Telecoms: Do Not Disturb -- Most Don't Answer Customer Service Emails

Telecom operators are doing a miserable job of using email for customer service. 

Only 53% of telecom firms provide an easily accessible email address, according to Customer Service Benchmark report, a global study by Netomi. 

Worse, 65.3% of email requests sent by Netomi were completely ignored. Only 28% of the firms responded to a straightforward question about opening a new account, and 6.8% sent an auto-reply only. 

Want a fast reply to your customer query? Hopefully, you’ll be among the 21% who hear from one of the top 1,000 telecoms in one day.  

And don’t expect them to tell you when they do plan to follow up — 66% failed to do so. 

This type of performance leaves customers with “little confidence that a resolution would be followed up on,” the study notes. 

Netomi used’s database to identify the top 1,000 global telecom firms. Of those, it was only able to glean 527 email addresses. 



It sent emails to those firms, and received 147 responses.  

Of companies that replied to emails, 46% did so in less than six hours. And, including those, 57% did in 12 hours.  

The U.S. firm GoWireless was the fastest responder, at four minutes. Next were Canada’s Beanfield at five minutes, Nobelbiz from the U.S. at seven minutes.  

They were followed by Skynet, Canada, at nine minutes and Thurava from the United Arab Emirates at 10 minutes.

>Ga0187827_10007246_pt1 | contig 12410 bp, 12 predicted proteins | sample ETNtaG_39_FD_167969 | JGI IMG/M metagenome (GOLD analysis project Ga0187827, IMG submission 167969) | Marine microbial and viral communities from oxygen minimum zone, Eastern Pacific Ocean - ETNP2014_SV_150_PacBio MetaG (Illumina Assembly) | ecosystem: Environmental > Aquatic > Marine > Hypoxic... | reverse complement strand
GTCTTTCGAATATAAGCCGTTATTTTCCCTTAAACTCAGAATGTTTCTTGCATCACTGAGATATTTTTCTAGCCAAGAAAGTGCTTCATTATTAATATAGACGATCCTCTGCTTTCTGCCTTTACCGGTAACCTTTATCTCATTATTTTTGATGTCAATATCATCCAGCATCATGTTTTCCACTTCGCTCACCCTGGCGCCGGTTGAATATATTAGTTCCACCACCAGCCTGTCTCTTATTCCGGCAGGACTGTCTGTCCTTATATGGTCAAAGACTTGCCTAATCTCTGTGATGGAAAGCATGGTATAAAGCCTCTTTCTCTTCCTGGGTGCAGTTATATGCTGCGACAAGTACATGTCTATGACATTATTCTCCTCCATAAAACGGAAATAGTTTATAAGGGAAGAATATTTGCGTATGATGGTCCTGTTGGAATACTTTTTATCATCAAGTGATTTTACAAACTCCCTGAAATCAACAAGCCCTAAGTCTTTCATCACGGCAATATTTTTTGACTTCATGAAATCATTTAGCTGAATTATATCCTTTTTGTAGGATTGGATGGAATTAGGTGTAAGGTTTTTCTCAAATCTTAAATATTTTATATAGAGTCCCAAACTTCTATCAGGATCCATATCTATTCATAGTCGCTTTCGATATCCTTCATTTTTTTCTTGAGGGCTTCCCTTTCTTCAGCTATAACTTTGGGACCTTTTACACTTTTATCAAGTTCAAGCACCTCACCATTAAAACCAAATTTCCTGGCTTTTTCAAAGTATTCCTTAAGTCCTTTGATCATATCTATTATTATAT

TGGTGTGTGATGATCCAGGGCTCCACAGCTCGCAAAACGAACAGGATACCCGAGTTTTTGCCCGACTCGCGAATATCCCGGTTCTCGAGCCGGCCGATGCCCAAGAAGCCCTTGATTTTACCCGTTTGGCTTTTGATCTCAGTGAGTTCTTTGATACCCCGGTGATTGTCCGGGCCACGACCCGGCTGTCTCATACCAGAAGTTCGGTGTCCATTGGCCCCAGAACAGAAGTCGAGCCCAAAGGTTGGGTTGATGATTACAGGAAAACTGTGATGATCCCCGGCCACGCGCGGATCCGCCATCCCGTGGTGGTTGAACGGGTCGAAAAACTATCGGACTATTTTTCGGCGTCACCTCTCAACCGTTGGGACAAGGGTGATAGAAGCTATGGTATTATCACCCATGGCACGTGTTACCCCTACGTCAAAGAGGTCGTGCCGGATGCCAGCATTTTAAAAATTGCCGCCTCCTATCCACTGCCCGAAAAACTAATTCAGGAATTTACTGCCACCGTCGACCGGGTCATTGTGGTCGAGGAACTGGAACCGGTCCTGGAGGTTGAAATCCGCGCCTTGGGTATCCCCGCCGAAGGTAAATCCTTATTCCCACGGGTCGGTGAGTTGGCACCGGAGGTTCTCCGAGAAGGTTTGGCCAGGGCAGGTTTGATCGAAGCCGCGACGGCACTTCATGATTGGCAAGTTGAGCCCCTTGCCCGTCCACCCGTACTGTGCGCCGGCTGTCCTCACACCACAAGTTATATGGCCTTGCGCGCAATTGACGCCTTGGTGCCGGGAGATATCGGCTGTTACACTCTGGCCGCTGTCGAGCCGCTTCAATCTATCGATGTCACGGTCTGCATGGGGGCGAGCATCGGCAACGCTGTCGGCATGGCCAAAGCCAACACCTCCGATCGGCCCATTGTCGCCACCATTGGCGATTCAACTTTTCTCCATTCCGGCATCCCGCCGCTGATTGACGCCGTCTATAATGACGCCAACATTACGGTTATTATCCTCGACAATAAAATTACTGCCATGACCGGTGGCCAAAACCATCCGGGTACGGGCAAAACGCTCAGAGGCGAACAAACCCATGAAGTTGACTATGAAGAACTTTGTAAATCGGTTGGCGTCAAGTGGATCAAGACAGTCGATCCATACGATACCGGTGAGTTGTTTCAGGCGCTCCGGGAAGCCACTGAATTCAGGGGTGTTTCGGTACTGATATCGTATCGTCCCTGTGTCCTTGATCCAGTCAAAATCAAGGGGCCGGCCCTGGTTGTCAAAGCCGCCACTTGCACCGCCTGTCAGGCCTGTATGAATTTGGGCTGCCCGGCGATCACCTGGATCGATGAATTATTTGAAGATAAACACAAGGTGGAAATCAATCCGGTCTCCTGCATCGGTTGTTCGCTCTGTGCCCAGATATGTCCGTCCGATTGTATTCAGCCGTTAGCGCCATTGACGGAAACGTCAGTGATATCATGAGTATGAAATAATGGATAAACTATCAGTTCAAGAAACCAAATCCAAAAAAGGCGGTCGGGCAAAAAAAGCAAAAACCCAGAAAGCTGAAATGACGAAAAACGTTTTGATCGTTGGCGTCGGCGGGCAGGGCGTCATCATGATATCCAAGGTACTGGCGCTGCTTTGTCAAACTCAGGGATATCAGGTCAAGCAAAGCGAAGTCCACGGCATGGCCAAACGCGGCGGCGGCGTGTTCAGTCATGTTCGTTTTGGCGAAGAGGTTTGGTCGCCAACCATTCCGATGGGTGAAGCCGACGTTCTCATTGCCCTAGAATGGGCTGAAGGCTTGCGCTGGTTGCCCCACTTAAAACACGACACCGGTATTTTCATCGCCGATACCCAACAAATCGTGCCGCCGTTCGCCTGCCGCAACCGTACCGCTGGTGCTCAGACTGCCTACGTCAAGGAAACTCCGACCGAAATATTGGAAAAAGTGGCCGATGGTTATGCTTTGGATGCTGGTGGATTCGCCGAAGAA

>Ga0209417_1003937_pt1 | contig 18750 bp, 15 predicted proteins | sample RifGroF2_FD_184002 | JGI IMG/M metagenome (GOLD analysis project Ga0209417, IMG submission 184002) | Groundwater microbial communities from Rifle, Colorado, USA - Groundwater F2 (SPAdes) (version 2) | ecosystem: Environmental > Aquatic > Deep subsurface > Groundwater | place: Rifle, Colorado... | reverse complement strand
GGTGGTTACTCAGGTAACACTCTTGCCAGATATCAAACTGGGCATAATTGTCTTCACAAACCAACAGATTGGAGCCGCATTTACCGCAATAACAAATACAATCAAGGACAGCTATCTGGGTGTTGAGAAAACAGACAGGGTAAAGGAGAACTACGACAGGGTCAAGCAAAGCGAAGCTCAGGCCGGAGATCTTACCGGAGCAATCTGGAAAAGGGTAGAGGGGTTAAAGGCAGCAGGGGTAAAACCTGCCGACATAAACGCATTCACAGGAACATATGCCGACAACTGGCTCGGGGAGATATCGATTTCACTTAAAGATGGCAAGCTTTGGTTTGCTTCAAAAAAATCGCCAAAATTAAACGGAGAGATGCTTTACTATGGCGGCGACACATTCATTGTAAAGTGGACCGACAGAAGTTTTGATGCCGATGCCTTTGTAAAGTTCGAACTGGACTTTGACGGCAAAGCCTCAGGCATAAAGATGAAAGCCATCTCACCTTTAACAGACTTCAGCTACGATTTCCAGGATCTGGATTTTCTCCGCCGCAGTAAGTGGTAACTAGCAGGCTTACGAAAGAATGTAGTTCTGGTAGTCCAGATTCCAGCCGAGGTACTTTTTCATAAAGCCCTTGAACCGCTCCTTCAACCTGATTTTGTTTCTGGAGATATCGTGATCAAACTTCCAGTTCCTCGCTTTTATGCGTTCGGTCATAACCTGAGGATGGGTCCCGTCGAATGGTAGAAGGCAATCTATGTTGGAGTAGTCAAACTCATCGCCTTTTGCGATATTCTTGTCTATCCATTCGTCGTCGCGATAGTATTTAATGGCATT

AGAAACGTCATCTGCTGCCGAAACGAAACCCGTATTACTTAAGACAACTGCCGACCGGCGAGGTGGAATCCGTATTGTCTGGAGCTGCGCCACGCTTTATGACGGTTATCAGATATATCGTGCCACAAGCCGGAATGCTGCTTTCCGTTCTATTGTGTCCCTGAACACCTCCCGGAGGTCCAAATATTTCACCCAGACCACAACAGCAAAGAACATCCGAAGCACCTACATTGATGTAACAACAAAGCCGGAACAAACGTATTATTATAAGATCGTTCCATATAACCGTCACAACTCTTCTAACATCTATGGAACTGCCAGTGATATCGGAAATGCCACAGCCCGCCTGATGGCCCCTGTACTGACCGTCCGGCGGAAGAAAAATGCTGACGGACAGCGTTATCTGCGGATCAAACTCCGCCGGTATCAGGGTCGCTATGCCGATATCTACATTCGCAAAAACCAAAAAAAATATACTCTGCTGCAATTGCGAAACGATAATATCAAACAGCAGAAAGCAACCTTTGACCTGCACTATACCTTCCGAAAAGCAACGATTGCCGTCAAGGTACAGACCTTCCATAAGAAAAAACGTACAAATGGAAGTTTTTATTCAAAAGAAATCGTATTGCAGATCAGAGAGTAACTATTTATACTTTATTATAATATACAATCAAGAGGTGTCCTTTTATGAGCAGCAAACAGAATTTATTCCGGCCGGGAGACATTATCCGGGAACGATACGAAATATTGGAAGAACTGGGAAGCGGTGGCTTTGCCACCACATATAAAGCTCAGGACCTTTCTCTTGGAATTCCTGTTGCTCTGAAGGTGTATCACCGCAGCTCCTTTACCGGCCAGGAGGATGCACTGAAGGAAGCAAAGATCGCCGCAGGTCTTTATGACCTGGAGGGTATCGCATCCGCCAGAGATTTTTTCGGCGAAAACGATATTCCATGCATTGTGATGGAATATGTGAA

But 55% provided a poor response, versus only 19% that did an exceptional job. And a puny 6.1% of the responding firms sent surveys to gauge customer satisfaction. 

 And don’t bother sending requests on weekends — firms were 5.5 X  more likely to respond in six hours on weekdays. The average weekend response time was 26.8 hours, versus 11.2 hours during the week. 

But 75% of firms that prioritize email respond within the first day.  

Personalization appears to nee some toning up. Of the total, 44.9% provide a personal greeting and signoff. And 18.4% sent a personal signoff only.  

But 4.1% used a personal greeting. And 32.6% had no personalization.  

“Because we defined personalization as the bare minimum, we expected this to be much higher,” the study says.  

To determine the quality of a response, Netomi created a Support Performance Index (SPI), featuring a 100-point scale. 

Roughly 60% of the firms score 24-50 points, and the average SPI ranking is 49.1.

The top performing companies were: 

  • Republic Wireless (U.S.) — 99.8 
  • Indosat Ooredoo (Indonesia) — 91.9
  • TIME dotCOM Berhad (Malaysia) — 90.7 
  • Nex-Tech (U.S.)—89.9
  • Latvijas Mobilais Telefons SIA (Latvia) — 86.6
  • amaysim (Australia) — 85.5
  • iPrimus (Australia) — 84.7
  • Robi Axiata Limited (Bangladesh) — 82.3 
  • Airtel-Vodafone (India) — 82
  • Azercell Corporate (Azerbaijan) — 80.1

Netomi also created an Answer Quality Index (AQI). It found that almost 20% gave exceptional responsesreaching an AQI between 81 and 100 points. But 55% scored below 20: The average score was 33. 

That said, firms that scored high on it — i.e., those that responded in 6-12 hours — also tended to do well on the SPI 

Finally, Only 4% showed empathy in connection with COVID-19.

The most empathetic companies? Only one was in the U.S.:

  • TIME — Malaysia
  • Nuxiba — Mexico
  • Wifinity — UK
  • TPX — U.S.
  • Safaricom — Kenya
  • Carphone Warehouse — Ireland


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